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Salmonfest’s environmental message shines through during

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A band plays music outside to a full audience in front of a tiedye backdrop.
Anything That’s Rock and Roll plays Tom Petty tribute songs to a full audience on the Ocean Stage at Salmonfest 2023 on Aug. 5 in Ninilchik. (Valerie Lake/Alaska Public Media)

Ninilchik’s annual Salmonfest transformed the small Kenai Peninsula town into a packed music hub this weekend, with big-name artists from around the country. Behind the stages, however, is the festival’s enduring message about Alaska salmon, and omnipresent anti-Pebble Mine activism.

A musician tips his hat to the audience on stage at a concert.
Old Crow Medicine Show performs on the River Stage. (Valerie Lake/Alaska Public Media)

Thousands of people attended Salmonfest this weekend to see performances like Old Crow Medicine Show, Sierra Ferrel and Sam Nelson of the pop rock outfit X Ambassadors.

But at the opposite corner of the Kenai Peninsula Fairgrounds in Ninilchik is an area known as the “causeway.” Here, dozens of fishing and environmental-related nonprofits line the pathway, from the Prince William Sound Regional Citizens Advisory Council, to the Yukon River Drainage Fisheries Association and Juneau-based SalmonState. U.S. Congresswoman Mary Peltola, who built her platform on a pro-fish position, has a booth here too.

Founded in 2011, the music festival has always been a venue for salmon activism. Thomas Tilden was at Salmonfest with United Tribes of Bristol Bay, a 15-tribe consortium that advocates for clean water and against Pebble Mine.

“I believe we have a really sound claim as to why they shouldn’t open the Pebble Mine in the spawning grounds of not only the Nushagak River, but also the Kvichak River,” he said.

Salmonfest
Shelley Cotton talks to visitors at the United Tribes of Bristol Bay booth. (Riley Board/KDLL)

The booth for Tilden’s organization was decked out in pennants with the widespread No Pebble Mine symbol, a red circle with a line through it.

It’s a complicated time for Pebble Mine. In January, the EPA exercised a little-used veto power to halt progress on the mine. But just two weeks ago, Alaska’s attorney general appealed that decision to the Supreme Court. Tilden said this year’s Salmonfest has been an important venue to get that information out.

“This Salmonfest, you can’t thank all the people that have been involved in trying to save this product, and this Salmonfest has been great,” he said. “But the fight is not over. I think it’s really important that people realize it’s not over.”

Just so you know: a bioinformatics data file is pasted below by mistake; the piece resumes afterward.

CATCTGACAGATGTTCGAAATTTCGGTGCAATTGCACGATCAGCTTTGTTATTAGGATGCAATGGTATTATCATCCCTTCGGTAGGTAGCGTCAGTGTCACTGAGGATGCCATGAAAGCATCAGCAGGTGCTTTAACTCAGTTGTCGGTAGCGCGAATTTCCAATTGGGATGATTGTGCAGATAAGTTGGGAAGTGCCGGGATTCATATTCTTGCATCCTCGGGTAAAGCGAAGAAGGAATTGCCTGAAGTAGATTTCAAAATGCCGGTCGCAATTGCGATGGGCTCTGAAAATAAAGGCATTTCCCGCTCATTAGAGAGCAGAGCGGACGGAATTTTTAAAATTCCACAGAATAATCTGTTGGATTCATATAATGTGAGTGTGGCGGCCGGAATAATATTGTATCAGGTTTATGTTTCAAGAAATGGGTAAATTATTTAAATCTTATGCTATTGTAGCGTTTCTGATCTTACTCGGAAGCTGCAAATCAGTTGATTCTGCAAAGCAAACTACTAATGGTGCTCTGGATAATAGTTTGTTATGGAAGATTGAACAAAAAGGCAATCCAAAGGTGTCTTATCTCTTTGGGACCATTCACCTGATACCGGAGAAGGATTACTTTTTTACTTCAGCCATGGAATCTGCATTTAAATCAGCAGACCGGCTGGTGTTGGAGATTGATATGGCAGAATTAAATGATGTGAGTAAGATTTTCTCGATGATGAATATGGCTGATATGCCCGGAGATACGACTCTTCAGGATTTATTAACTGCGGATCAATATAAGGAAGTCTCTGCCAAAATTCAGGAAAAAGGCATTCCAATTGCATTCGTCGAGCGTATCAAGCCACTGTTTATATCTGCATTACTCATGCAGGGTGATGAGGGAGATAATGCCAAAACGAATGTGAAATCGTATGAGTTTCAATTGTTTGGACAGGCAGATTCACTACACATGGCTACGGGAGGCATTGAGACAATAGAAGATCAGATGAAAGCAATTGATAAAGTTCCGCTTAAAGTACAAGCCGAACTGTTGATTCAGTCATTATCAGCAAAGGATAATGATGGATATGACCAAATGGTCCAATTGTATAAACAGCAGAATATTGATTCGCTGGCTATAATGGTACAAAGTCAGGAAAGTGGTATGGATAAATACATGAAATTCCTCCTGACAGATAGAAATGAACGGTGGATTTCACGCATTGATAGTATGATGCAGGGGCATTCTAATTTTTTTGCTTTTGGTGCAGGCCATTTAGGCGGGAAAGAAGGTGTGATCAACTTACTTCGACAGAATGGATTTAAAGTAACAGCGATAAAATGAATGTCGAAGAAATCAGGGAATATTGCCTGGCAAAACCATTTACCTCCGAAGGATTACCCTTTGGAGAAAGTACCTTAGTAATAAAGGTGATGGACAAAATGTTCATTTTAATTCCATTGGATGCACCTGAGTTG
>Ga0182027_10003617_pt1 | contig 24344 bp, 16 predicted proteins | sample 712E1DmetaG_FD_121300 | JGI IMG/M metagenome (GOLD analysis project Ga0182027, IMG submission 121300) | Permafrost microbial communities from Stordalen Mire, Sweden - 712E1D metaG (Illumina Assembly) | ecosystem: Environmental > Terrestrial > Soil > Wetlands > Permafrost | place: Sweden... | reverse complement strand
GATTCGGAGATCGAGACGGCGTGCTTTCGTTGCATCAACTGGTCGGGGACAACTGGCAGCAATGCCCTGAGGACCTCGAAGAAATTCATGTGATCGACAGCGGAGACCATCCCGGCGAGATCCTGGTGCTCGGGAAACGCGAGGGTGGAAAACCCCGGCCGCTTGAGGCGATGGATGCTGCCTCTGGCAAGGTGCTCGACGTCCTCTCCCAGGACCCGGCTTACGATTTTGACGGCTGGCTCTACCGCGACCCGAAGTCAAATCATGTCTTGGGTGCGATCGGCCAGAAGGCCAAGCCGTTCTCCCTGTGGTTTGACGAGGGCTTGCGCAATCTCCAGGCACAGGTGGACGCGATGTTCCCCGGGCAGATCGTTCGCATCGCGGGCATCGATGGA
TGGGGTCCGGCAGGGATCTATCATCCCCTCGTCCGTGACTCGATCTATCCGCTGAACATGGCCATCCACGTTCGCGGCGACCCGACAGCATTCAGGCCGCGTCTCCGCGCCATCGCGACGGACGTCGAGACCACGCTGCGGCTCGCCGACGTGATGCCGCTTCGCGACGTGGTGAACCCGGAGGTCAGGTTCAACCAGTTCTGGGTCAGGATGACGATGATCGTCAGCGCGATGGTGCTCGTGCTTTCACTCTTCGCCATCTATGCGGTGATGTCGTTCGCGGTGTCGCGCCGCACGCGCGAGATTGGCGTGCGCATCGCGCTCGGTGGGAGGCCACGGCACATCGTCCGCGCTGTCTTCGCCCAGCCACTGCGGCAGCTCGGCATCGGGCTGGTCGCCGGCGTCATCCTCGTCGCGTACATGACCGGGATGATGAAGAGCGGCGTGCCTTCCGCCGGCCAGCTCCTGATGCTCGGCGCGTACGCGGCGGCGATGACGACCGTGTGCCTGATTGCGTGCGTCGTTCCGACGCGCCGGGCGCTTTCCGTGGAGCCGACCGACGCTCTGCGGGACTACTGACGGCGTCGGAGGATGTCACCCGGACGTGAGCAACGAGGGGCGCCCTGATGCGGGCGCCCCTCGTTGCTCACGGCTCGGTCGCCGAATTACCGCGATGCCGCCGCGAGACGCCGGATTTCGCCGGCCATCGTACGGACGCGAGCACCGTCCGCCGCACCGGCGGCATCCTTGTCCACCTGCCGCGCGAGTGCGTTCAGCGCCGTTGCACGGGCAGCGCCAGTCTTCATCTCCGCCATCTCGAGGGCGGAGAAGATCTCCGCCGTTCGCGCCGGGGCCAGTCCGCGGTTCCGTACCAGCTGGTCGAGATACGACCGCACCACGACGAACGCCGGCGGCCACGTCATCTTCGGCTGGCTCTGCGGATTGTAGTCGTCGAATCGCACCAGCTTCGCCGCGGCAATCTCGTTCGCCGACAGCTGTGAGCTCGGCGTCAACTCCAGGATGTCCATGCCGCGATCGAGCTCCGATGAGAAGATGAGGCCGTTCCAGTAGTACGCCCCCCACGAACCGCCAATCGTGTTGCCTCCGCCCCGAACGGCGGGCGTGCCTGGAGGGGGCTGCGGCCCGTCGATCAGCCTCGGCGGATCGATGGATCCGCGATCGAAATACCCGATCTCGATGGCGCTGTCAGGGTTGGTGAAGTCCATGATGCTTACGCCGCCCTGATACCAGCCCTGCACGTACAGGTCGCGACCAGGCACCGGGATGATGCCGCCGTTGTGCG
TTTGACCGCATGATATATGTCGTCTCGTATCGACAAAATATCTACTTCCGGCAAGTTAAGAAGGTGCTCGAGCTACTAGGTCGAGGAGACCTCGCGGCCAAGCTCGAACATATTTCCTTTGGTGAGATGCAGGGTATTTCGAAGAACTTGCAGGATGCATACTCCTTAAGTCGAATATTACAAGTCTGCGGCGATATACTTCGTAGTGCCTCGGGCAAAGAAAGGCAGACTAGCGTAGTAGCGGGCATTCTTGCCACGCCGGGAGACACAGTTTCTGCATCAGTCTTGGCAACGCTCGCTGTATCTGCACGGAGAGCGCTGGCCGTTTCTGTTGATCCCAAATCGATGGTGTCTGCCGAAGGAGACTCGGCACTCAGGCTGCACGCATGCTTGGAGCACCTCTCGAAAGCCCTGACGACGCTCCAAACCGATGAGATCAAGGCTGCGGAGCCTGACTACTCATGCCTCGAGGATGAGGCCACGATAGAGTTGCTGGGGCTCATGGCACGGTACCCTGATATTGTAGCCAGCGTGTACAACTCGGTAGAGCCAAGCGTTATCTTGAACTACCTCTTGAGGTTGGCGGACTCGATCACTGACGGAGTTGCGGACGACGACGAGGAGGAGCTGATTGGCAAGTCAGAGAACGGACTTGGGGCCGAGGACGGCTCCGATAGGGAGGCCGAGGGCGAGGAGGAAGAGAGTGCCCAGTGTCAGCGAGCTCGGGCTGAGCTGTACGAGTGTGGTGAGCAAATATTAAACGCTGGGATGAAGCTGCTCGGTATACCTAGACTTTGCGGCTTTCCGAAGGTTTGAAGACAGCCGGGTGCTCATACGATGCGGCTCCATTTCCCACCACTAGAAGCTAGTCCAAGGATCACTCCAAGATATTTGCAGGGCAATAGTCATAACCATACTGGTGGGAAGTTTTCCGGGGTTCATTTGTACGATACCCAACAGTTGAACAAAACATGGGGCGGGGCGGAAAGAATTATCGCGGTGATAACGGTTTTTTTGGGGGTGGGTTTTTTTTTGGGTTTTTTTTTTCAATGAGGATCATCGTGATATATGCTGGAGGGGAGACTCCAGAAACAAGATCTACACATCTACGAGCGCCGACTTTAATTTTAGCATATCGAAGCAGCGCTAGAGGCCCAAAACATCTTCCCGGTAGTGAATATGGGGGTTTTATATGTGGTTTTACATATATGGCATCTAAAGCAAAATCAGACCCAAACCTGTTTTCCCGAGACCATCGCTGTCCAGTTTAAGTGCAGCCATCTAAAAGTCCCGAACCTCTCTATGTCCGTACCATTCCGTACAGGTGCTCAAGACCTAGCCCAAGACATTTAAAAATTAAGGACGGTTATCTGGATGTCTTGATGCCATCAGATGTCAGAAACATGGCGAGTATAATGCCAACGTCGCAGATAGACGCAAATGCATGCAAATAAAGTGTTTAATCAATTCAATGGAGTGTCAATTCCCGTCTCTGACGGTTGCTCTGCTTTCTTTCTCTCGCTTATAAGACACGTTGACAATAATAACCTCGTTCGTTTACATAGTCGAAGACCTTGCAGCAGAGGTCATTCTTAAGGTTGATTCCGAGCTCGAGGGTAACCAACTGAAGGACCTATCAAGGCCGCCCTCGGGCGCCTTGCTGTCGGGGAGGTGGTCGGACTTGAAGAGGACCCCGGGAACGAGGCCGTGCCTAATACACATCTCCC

Across from Tilden’s booth, the Fisher Poets took the stage Saturday afternoon. The Fisher Poets are a national organization of poets connected to the fishing industry, and Kenai Peninsula-based members have long been a fixture at Salmonfest.

They have a similar message about Alaska salmon: they talk about the environmental effects of mining, the economic difficulties of the commercial fishing industry, and the emotional relationship between fishers and salmon.

Cohoe commercial fisher and poet Meezie Hermansen reads a piece called “These Hands.”

“These hands are soaked in the blood of almost 50 years of salmon. Run after run, season after season, they’ve cradled the dying flesh, removed mesh after mesh after mesh,” she read. “It is a weird dichotomy, taking the life of something you say you love, not to ease pain, but for your own gain.”

An Indigenous Elder speaks into a mic on stage.
Salmonfest attendees heard from Alaska Native elders and land stewards about the role of salmon in the state. (Valerie Lake/Alaska Public Media)

But that message isn’t just relegated to the smaller stages. In between each big-name performance in the amphitheater is a talk from the Salmonfest Speaker Series, a curated lineup of fisherman, tribal advocates and environmentalists, all talking about threats to Alaska’s most famous resource.

Quentin Simeon is the operations director with Cook Inletkeeper, which organizes the speaker series.

“We were able to coordinate a large group of Indigenous speakers, from particularly the Yukon-Kuskokwim Delta and Bristol Bay region, to talk about the opposition against Pebble Mine and Donlin Mine,” Simeon said.

People dance front row at a concert.
Crowds dance to Free Creatures on the Headwaters stage at Salmonfest. (Valerie Lake/Alaska Public Media)

He was backstage at the main amphitheater, preparing speakers to go on.

“The messages in between the performances have always existed in Salmonfest,” he said. “And we have adopted it in the past few years as our mission to make sure this aspect is maintained at Salmonfest. But I think that the message, when it first initiated, was to oppose Pebble Mine, was about the salmon.”

Salmonfest
Fisher Poet Clark Whitney performs his song “Every Summer.” (Riley Board/KDLL)

Simeon’s favorite speech was the one from his eldest daughter, who he said is normally shy, but came alive during a presentation from his whole family about their experiences at fish camp.

Tilden was also a part of the speaker series, and he said its integration into the music festival atmosphere is what makes Salmonfest such a successful activism event.

“One good thing about music is that music brings people together,” he said. “And there was a lot of people there, and I could tell by the audience that they did hear us, they heard our message, they heard our thanks.”

And at some points, the music and the message merged. During the Fisher Poets event, Clark Whitney performed his song “Every Summer,” a tribute to salmon and their preservation.




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